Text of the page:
$$\begin{aligned} \mathfrak{V}(\overline{\tau}) = \mathrm{U} - \mathfrak{V}(\tau), \mathfrak{V}(\tau_{1} \sqcup \tau_{2}) = \mathfrak{V}(\tau_{1}) \cup \mathfrak{V}(\tau_{2}), \\ \mathfrak{V}(\mathbb{I}{\tau}) = \mathbb{I}\mathfrak{V}(\tau), \mathfrak{V}(\tau_{1} \sqcap \tau_{2}) = \mathfrak{V}(\tau_{1}) \cap \mathfrak{V}(\tau_{2}), \\ \mathfrak{V}(\mathbb{C}{\tau}) = \mathbb{C}\mathfrak{V}(\tau). \end{aligned} $$

The interpretation of region-based spatial entities and their relations between them in 2-dimensional space can be seen in Fig. 1. In the figure, a spatial entity τ is present and the spatial complementary, interior, closure operators is defined on τ, where the spatial term U means the universal set. Meanwhile, the spatial union and intersection on spatial terms τ1 and τ2 are present.

A spatial logic is a formal language interpreted over a class of structures featuring geometrical entities and relations. Among the well-known spatial logics such as RCC-8 [23, 24], BRCC-8 and S4 u, the most expressive spatial form is S4 u [25]. S4 u extends S4 with the universal and existential quantifiers , based on a spatial term τ. refers to that there is at least one element in space τ, and means that all elements in the space belong to τ. The formula φ is defined in the form of BNF:

where, ¬φ is the negation of φ and φ1φ2 the conjunction of φ1 and φ2.

Correspondingly, the disjunction and existential operators and the spatial subset \(\sqsubseteq \) can be derived by:

The axiomatization system for S4 u includes the classical propositional logic in topology \(\mathfrak {L}\), the modal logic S4 and extended universal operator and inference rules.

  1. CP

    Axioms of classical propositional logic in \(\mathfrak {L}\)

and the inference rules

The soundness and completeness of S4 u is given in [26]. It is worth noting that the current axiomatization is considerably different from the version in [26]. For one thing, the current logic S4 u can be used to interpret spatial logic, while Shehtman’s work only employs it in modal logic. The interpretation in spatial domain makes S4 u enjoy more meanings. For another, we want to use soundness and completeness result of the axiomatization as a basic to consider quantitative axioms temporal axioms.

Signal temporal logic

LTL is proposed by Pnueli [27] to specify sequential and parallel programs. The logic is built on a finite set P of propositional letters. The Boolean connectives and temporal operators are defined based on the propositional letters. When the domain of time is extended from discrete time to dense time, the logic metric interval temporal logic (MITL) [28] emerges. While STL extends the signals of MITL [29] from Boolean value to real value. An STL signal [10, 30] is defined on dense-time domain \(\mathbb {T}\), which depends on the sampling times and frequency within an interval. A \(signal\; function \varepsilon \colon \mathbb {T}\rightarrow \mathbb {E}\) associates a set of time domain with a set of signals. Signals with \(\mathbb {E} = \mathbb {B} = \{0, 1\}\) are called Boolean signals, while these with \(\mathbb {E} = \mathbb {R}^{+}\) are called real-valued or quantitative signals. A Boolean signal, transformed from real-valued one through a set of predicates, can be represented by MITL [31].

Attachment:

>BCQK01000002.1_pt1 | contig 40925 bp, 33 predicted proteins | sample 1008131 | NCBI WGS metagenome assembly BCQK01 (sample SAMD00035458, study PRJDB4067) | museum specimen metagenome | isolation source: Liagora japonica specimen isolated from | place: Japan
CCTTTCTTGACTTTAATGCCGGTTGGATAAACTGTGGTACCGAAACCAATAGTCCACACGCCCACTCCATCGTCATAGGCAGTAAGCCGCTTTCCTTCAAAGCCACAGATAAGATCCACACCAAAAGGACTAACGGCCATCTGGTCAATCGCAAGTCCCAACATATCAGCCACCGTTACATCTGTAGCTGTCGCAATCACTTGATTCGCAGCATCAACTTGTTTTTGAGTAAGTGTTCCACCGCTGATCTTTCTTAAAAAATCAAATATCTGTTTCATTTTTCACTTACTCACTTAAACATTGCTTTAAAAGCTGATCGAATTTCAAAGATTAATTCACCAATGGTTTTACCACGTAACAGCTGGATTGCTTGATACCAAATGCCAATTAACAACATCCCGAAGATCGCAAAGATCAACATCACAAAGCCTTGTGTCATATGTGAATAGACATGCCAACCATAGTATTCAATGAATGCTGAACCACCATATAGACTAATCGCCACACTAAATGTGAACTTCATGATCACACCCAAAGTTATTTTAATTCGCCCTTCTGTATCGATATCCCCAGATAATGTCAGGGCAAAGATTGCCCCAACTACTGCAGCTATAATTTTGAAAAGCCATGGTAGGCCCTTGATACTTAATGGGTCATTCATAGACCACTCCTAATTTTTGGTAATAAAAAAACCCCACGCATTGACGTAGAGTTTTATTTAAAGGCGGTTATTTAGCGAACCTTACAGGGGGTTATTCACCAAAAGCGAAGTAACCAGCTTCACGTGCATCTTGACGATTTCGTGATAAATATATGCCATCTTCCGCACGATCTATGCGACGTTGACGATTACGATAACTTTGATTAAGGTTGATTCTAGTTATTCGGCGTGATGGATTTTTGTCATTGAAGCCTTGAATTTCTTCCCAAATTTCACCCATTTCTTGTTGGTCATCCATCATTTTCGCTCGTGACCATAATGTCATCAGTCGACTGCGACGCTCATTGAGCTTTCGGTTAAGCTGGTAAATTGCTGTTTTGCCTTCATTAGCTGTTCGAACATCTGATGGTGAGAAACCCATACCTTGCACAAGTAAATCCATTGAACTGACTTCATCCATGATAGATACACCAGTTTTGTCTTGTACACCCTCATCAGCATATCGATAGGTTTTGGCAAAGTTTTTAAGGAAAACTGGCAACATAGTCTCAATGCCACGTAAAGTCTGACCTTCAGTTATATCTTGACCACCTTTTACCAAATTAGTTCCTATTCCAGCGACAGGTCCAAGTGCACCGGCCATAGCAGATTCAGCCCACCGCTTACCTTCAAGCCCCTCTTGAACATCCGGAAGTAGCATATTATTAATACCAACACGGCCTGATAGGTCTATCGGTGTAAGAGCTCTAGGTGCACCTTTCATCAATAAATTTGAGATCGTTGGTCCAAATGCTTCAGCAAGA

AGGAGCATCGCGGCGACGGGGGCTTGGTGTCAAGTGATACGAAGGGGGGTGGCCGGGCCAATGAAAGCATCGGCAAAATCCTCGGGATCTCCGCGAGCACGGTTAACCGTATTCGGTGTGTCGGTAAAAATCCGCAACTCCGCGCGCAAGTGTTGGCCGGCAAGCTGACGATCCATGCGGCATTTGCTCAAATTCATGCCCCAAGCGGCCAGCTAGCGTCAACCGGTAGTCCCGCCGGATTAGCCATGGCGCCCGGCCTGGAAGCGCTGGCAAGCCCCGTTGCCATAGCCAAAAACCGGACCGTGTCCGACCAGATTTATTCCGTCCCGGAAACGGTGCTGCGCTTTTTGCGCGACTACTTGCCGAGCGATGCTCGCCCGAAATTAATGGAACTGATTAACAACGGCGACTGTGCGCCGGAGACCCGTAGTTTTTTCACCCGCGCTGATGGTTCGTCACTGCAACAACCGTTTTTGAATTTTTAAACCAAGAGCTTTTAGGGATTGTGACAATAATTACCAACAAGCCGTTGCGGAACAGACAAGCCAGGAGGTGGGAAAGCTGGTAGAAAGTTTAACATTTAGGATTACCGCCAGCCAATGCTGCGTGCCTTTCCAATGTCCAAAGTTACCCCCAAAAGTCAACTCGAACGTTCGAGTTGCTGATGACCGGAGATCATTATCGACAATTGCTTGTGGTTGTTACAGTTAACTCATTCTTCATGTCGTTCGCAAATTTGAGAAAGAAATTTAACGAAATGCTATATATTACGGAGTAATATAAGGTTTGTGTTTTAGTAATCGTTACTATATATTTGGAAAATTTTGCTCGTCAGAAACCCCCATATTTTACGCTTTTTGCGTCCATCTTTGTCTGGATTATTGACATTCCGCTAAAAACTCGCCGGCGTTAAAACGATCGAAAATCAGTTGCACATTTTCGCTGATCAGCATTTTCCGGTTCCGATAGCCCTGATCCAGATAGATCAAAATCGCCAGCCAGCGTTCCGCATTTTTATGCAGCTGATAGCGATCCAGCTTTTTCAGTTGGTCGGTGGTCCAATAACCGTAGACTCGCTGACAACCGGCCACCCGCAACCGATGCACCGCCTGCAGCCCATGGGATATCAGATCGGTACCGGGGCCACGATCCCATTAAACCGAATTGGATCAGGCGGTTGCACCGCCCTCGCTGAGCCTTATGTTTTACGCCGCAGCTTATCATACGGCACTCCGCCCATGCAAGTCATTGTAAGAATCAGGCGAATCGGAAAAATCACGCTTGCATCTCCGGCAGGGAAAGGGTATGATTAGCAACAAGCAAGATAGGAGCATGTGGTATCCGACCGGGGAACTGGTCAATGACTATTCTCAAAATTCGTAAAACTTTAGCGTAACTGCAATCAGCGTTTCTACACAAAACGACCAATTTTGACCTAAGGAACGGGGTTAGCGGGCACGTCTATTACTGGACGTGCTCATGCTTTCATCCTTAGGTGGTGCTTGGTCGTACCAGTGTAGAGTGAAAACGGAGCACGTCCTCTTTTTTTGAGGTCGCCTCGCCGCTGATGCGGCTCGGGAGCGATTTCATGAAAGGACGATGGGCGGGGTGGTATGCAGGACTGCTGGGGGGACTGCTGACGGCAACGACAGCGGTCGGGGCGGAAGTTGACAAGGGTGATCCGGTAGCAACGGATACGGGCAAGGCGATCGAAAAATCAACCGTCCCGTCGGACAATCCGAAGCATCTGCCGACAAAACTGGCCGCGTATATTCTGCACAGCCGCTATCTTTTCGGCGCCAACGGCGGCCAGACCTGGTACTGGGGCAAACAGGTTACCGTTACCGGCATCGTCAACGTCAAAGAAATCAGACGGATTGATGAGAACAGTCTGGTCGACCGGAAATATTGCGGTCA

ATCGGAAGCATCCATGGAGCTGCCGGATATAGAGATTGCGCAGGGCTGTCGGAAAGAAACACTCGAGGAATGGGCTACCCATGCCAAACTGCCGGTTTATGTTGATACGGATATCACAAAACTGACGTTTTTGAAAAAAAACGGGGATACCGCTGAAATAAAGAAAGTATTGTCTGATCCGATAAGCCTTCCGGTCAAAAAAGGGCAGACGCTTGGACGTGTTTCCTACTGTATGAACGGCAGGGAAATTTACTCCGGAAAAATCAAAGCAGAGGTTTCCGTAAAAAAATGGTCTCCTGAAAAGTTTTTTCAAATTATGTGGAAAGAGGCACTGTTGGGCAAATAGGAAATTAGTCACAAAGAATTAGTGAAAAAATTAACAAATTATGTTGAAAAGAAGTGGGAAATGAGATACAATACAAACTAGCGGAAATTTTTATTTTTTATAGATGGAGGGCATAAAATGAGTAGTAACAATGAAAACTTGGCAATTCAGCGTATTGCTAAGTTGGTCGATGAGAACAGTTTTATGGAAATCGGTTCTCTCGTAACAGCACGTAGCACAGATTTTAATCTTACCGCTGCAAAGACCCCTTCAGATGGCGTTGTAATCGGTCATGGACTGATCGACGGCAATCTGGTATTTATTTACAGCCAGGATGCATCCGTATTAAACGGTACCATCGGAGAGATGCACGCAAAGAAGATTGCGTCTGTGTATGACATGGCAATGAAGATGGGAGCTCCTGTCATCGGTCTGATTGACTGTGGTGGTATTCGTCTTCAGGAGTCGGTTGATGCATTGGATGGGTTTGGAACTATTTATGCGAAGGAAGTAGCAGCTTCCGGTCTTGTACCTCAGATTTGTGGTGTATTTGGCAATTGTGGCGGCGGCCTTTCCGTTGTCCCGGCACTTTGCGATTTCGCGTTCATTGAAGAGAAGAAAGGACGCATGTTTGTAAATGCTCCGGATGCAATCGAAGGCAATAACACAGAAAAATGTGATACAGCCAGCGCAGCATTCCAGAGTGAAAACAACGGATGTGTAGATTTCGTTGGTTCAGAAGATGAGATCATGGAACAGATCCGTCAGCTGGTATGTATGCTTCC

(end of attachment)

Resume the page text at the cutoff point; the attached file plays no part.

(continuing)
An execution trace w is a set of real-valued signals \({x^{w}_{1},..., x^{w}_{k}}\) bound in some interval I of \(\mathbb {R}^{+}\), which is called the time domain of w [11]. We constrain such an interval \(I \subseteq \mathbb {R}^{+}\) to be half-closed and half-open [t1,t2). The syntax of STL is given by

$$\varphi ::= ap \mid \neg\varphi \mid \varphi_{1}\wedge\varphi_{2}\mid \varphi_{1}\mathcal{U}_{I}\varphi_{2} $$

where apAP is a atomic predicate and AP a finite set of atomic predicates {xic|{<,≤,≥,>}} whose truth value is determined by the sign of an evaluation based on the signal xi. Let yi=xic, an atomic predicate with the format xic can be translated as yi≥0. The Boolean operators ¬ and are negation and conjunction, respectively. The temporal bounded until operator \(\mathcal {U}_{I}\) is defined on the time interval I. The bounded temporal operators □I and I, and binary disjunction can be derived as follows:

$$\begin{aligned} \varphi_{1}\vee\varphi_{2} = \neg (\neg\varphi_{1} \wedge \neg\varphi_{2}), \\ \Diamond_{I} \varphi = \top \mathcal{U}_{I} \varphi,\quad \Box_{I} \varphi= \neg \Diamond_{I}\neg \varphi. \end{aligned} $$

Formula Iφ indicates that φ is eventually satisfiable within the time interval I, while □Iφ denotes that φ is always satisfiable.

The fundamental composition of the axiomatization system for LTL contains all the tautologies like atomic proposition, Boolean operators in first-order logic. Temporal expressiveness and inference rules are shown as follows:

  1. A0

    All classical tautologies of first-order logic

  2. A1


  3. A2


  4. A3


  5. A4


  6. A5


  7. A6


and the inference rules:

  • MP \(\frac {\phi \quad \phi \rightarrow \varphi }{\varphi }\)

  • N \(\frac {\phi }{\vdash \Box \phi }\)

  • N \(\frac {\phi }{\vdash \bigcirc \phi }\)

Gabbay et al. [32] present the completeness of the deductive systems of LTL. Also, Lichtenstein and Pnueli [33] prove the complete system of LTL from three parts: the general part, domain part and program part. The temporal operator next expresses dynamic behaviors in discrete time, so it is unsuitable to express dense time. So the axioms A2-A6 and the inference rule N will be ignored for the axiomatization of STL.